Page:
And it was Khan, not his opponents, who introduced religion as a matter of electoral concern to begin with, when he argued during an interview with the Guardian last July, that the very fact of his being Muslim would strike some kind of devastating public relations blow against Islamic State. (I find this prediction to be extremely dubious, but that has not prevented it being thoughtlessly repeated by his supporters.)

That interview, as it happens, also included a petty but nevertheless telling example of Khan’s capacity for casual cynicism and duplicity. Khan revealed that in a private meeting with the Prime Minister in the aftermath of 7/7, he had faced down an improbable attempt by Tony Blair to place collective blame for the atrocity on the Muslim community. Such was Khan’s furious indignation that he refused to participate in a subsequent press conference. Only it turned out that the three other Muslim MPs who attended the same meeting did not share what they described as “Khan’s self-serving revisionism”. In a letter to the Guardian, they wrote:

To misrepresent the words of a British prime minister and to mischaracterise a significant meeting in the wake of the tragic loss of 52 lives a week earlier is frankly beyond the pale, and we write today not to defend Blair but to defend the truth.

Khan’s depiction of his bravado is almost comical, and if the events of 7/7 were not so grave, it would be unworthy of response. But this was a profoundly grave episode in our history, which necessitates challenging those who would seek to exploit it for personal gain.

While we agree with Khan that it would be great to see a Muslim mayor for London – as indeed it would to see a black mayor or woman mayor – above all it would be good to see a mayor who could truly command the trust of Londoners irrespective of their colour, creed, race, or gender.

Exactly so.

At the time of writing, opinion polling suggests that Khan’s election win is now a foregone conclusion, and that Labour will be able to take some short-term comfort in rescuing the mayoralty from what looks to be a day of otherwise dismal results on May 5.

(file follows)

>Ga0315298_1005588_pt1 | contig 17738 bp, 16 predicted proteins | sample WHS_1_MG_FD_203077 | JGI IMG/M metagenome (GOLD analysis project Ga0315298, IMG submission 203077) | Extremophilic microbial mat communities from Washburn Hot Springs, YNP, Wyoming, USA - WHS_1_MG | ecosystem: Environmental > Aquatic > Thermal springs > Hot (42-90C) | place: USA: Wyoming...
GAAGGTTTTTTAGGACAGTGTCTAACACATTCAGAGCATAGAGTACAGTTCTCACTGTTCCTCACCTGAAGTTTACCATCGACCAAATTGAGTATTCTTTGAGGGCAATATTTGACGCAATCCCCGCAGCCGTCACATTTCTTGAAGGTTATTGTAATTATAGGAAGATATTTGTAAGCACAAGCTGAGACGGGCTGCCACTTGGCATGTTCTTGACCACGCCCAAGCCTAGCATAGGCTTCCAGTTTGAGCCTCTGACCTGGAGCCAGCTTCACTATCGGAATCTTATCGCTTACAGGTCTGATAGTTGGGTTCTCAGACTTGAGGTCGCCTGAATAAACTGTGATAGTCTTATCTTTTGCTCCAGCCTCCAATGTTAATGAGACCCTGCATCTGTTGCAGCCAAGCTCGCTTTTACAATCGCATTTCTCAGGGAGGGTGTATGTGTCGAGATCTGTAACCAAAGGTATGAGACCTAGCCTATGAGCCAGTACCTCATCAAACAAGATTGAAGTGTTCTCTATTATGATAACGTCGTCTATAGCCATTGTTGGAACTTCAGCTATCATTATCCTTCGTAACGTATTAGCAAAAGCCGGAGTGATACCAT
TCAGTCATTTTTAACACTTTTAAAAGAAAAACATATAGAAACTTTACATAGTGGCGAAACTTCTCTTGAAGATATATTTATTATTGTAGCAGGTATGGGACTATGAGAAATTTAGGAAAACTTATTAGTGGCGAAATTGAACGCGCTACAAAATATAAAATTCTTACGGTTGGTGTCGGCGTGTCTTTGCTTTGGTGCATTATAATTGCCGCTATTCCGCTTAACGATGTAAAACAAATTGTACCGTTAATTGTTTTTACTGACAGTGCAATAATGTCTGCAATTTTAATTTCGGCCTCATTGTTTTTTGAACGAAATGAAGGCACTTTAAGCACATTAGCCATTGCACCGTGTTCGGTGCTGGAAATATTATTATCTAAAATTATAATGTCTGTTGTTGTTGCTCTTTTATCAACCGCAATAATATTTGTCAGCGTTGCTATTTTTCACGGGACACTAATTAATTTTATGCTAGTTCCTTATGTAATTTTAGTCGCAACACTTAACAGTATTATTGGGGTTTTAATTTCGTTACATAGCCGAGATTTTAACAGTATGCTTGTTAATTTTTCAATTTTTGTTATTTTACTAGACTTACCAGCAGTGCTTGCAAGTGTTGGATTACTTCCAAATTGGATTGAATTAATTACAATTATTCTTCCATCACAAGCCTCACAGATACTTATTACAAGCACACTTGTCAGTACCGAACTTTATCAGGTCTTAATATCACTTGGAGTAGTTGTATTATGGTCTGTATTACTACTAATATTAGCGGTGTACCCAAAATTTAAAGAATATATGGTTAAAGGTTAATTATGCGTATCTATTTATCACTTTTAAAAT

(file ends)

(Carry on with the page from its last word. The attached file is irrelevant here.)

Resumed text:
But the centre-Left may yet repent the long-term costs at their leisure. A number of hostages to fortune have been carelessly surrendered during the course of this campaign, and both the Labour Party and British Muslims risk paying a price for the diminished expectations offered in defence of Khan’s candidacy. His past associations and statements – not to mention his slippery idea of what constitutes personal integrity – have the capacity to bring further embarrassment upon Labour. And his billing as the most progressive politician the Muslim population of Britain are capable of producing will do Khan’s co-religionists no favours in the long run, especially those Muslims who have never felt inclined to launder the reputations of dangerous fanatics or to endorse their ghastly politics.

These days, of course, Khan makes much of his determination to confront Islamic extremism. “On day one I am going to put us on a war footing with these terrorists,” he has vowed. But his failure to provide a transparent account of his former views and sympathies, or an intelligible explanation of their evolution from appeasement to bellicosity, make it impossible to know for sure whether this represents a sincere transformation of worldview, an unprincipled opportunism, or just a collection of empty words. We shall now have to wait and see. But so long as the Labour Party continues to field candidates – irrespective of faith or ethnicity – who share Khan’s history of deplorable alliances and statements, it should get used to the entirely justifiable scrutiny and criticism that follows.

In the meantime, the Khan campaign has provided a painful reminder of two things. The first is the utterly dismal state of contemporary Labour Party politics. And the second is the Left’s refusal to be honest about its unfortunate recent history of fellow-travelling with radical Islam.